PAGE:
Fig. 2

a Top-view, b cross section SEM, and c AFM topographic images of WO3 NL

Fig. 3

a Top-view, b cross section SEM, and c AFM topographic images of WO3 NAs

Fig. 4

Linear sweep voltammetry curves of the four electron-only devices

Fig. 5

Top-view SEM images of the perovskite layers deposited a WO3 NL, b WO3 NAs, c WO3 NL/Cs2CO3/PCBM, and d WO3 NAs/Cs2CO3/PCBM

Fig. 6

AFM topographic and 3D images of a, d bare FTO, b, e FTO/WO3 NL, and c, f FTO/WO3 NL/Cs2CO3/PCBM. The corresponding R a values of different films are also included

The XRD patterns of WO3 NL and NAs are shown in Fig. 7a. All diffraction peaks are well indexed to the standard diffraction pattern of hexagonal phase of WO3 (JCPDS 00-033-1387). Besides, these diffraction peaks are sharp and strong, indicating high-degree crystallization of the prepared WO3 samples in this research. The two main diffraction peaks located at  = 23.4° and 29.3° are assigned to (001) and (200) planes, respectively, which is in good accordance with the previous report [35]. The XRD result suggests that the WO3 NAs are grown along (001) direction and aligned with the c-axis [36], not parallel to the FTO substrate. The crystalline phases of WO3 NL and NAs are concluded to be similar because of the same position of diffraction peaks in Fig. 7a. Furthermore, the intensities of diffraction peaks of WO3 NAs is stronger than those of WO3 NL, revealing a higher degree of crystallinty of WO3 NAs. Figure 7b shows the XRD patterns of perovskite film deposited on WO3 NL without and with a Cs2CO3/PCBM bilayer. First, three main diffraction peaks of perovskite film at  = 14.1°, 28.5°, and 32.6° are assigned to (110), (220), and (310) planes, respectively, which are identical to the previous literature [37]. The rest of the weaker diffraction peaks located at  = 24.5°, 40.5°, and 43.1° are assigned to (202), (224), and (314) planes, respectively. Second, those positions of diffraction peaks were unchanged after the incorporation of Cs2CO3/PCBM bilayer, indicating that the crystalline phase of perovskite was preserved. Third, the intensities of XRD patterns of perovskite on WO3 NL/Cs2CO3/PCBM are increased compared to those on untreated WO3 NL, revealing that the degree of crystallinity of perovskite is enhanced. The increased diffraction intensity can be realized by better crystallization of perovskite on a flatter WO3 NL/Cs2CO3/PCBM surface, which has been identified by AFM observation. The strengthened crystallization of perovskite can also be verified by SEM images in Fig. 6, exhibiting much larger perovskite crystals on Cs2CO3/PCBM-modified WO3 layer. This is the first report on the improvement of perovskite crystallization by incorporating Cs2CO3/PCBM bilayer on metal oxide layers. Besides, a small diffraction peak located at  = 12.6° was found and assigned to the starting material PbI2, implying that the precursors were not compeletely transformed to perovskite structure. The existence of residual PbI2 is generally thought to be harmful to device performance, since carriers might be trapped and light absorption could be affected [38]. On the contrary, some research groups declare that the presence of a small amount of PbI2 can slightly enhance the device performance and suppress the carrier recombination [3941]. It seems that the effect of residual PbI2 in PSCs is sometimes controversial.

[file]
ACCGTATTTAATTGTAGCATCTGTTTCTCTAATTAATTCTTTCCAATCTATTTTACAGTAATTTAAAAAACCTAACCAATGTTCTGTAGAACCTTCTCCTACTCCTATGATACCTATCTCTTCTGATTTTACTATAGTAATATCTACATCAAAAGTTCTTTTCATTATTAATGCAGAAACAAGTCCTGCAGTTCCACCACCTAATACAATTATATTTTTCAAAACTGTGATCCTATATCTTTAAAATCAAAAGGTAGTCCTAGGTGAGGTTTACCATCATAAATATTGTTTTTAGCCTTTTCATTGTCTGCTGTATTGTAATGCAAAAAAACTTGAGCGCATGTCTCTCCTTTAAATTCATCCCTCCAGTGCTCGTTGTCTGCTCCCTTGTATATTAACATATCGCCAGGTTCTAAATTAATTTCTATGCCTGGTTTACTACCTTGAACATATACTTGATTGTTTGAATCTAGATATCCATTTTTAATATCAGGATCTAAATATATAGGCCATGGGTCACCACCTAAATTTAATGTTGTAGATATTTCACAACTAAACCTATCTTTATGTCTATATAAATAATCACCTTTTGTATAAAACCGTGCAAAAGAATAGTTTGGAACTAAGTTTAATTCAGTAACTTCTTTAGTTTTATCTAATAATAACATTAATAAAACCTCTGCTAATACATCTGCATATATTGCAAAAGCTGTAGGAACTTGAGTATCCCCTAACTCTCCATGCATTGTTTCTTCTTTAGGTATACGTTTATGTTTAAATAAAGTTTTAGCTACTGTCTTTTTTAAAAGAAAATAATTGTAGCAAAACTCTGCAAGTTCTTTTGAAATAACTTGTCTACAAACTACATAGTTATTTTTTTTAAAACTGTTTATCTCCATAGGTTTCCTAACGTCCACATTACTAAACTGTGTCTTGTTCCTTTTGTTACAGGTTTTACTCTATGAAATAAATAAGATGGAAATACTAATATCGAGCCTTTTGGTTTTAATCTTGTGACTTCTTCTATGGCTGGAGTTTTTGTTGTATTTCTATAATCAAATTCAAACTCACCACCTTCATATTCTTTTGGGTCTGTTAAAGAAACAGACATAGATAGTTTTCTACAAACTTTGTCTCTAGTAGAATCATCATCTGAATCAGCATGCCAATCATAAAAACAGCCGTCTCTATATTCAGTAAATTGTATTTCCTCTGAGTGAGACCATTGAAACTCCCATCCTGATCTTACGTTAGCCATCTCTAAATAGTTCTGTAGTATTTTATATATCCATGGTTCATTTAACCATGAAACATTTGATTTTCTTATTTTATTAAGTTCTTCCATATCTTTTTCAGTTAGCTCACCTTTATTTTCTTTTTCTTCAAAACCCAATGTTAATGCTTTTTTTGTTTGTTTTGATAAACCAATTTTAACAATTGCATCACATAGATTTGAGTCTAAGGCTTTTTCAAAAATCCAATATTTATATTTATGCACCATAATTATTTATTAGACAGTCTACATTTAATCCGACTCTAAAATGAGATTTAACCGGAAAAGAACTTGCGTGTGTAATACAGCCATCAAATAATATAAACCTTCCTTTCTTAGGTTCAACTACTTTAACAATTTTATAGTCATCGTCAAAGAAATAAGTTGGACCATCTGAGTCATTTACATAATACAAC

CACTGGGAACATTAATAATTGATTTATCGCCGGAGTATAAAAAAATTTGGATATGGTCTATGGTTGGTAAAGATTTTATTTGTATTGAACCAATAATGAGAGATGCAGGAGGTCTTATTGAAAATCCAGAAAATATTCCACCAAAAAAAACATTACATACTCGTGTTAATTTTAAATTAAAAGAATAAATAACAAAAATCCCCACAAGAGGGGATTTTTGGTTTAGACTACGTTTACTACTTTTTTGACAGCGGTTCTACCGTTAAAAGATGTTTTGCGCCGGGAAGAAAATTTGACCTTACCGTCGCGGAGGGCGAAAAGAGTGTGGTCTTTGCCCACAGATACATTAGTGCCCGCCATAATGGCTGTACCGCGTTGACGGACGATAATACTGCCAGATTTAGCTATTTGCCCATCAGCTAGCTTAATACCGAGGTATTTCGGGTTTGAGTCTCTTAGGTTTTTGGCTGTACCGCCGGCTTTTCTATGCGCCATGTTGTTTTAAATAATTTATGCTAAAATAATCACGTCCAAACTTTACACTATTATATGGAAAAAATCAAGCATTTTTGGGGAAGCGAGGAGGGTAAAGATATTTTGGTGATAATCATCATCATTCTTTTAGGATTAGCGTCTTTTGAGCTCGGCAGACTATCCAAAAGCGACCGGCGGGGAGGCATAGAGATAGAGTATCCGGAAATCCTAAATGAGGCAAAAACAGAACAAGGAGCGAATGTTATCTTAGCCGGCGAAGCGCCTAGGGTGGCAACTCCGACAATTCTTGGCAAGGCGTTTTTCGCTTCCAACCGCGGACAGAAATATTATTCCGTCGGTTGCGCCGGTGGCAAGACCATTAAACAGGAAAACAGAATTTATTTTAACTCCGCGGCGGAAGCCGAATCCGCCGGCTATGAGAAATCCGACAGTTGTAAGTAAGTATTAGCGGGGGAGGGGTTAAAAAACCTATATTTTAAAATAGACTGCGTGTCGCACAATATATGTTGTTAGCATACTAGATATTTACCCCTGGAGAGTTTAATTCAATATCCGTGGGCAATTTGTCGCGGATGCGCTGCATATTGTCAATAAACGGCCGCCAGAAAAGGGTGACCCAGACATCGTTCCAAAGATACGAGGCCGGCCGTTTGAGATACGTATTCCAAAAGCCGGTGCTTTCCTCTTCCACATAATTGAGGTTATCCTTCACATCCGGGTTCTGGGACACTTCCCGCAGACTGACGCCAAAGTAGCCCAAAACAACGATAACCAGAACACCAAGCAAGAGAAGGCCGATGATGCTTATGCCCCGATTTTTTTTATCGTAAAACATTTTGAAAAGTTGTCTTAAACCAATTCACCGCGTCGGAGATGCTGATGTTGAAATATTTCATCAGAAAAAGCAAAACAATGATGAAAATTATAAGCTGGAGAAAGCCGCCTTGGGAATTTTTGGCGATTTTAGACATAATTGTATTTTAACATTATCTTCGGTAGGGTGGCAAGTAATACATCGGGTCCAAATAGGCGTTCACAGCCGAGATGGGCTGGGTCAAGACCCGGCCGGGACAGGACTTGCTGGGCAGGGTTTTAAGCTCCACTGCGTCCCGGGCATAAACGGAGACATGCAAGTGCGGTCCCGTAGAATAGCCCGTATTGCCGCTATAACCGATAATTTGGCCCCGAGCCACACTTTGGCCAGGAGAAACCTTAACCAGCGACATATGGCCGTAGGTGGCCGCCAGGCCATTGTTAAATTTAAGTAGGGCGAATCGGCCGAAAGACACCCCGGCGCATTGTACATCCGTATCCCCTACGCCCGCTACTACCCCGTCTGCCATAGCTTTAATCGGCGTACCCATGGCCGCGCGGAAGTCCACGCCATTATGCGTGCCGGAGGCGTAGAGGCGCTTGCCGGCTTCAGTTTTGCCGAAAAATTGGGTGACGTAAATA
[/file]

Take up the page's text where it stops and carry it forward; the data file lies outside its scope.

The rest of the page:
Fig. 7

XRD patterns of a WO3 NL and NAs. b perovskite deposited on WO3 NL without and with Cs2CO3/PCBM bilayer

The transmission spectra of WO3 layer (NL and NAs) without and with Cs2CO3/PCBM bilayer are shown in Fig. 8a. The WO3 NL possesses the highest transmittance up to 80–95 % that is higher than WO3 NAs and FTO substrate in the visible region. This is beneficial for incident photons to enter devices and to be absorbed by the active layer. After the insertion of Cs2CO3/PCBM bilayer, the transmittance is decreased for both WO3 NL and NAs, which is due to the absorption nature of PCBM in the region from 300 to 500 nm. The absorption spectra of the perovskite layer on WO3 NL without and with Cs2CO3/PCBM bilayer are shown in Fig. 8b. The main absorption of the perovskite on WO3 NL with Cs2CO3/PCBM bilayer grows stronger in the range of 350 and 550 nm compared with that on the untreated WO3 NL. This is because a highly dense and pinhole-free perovskite layer is formed on Cs2CO3/PCBM-modified WO3 NL, which can absorb more incident light. More excitons are expected to generate inside the perovskite layer under sunlight exposure, and higher device efficiency would be achieved. It is also noted that the absorption edge of the perovskite is found around 770 nm that is similar on both untreated and Cs2CO3/PCBM-modified WO3 NLs. The steady-state PL spectra of the perovskite layer on the bare FTO substrate, WO3 NL, and WO3 NL/Cs2CO3/PCBM are shown in Fig. 8c. The max PL emission of the perovskite is located at 770 nm under excitation of a He-Cd laser source, which is in accordance with the previous report [42]. Distinct PL quenching of the perovskite is found when depositing on WO3 NL, implying better charge carrier extraction across the interface between the perovskite and WO3 NL [43]. By depositing Cs2CO3/PCBM bilayer on WO3 NL, the PL emission of the perovskite is further prohibited, indicating more effective carrier extraction and reduced recombination. In other words, the incorporation of Cs2CO3/PCBM bilayer facilitates carrier transfer from the perovskite layer to WO3 NL, which will help to improve short-circuit current density (J SC) and performance of PSCs. Similar behaviors including enhanced absorption and PL quenching of the perovskite layer can also be observed when incorporating Cs2CO3/PCBM bilayer on WO3 NAs.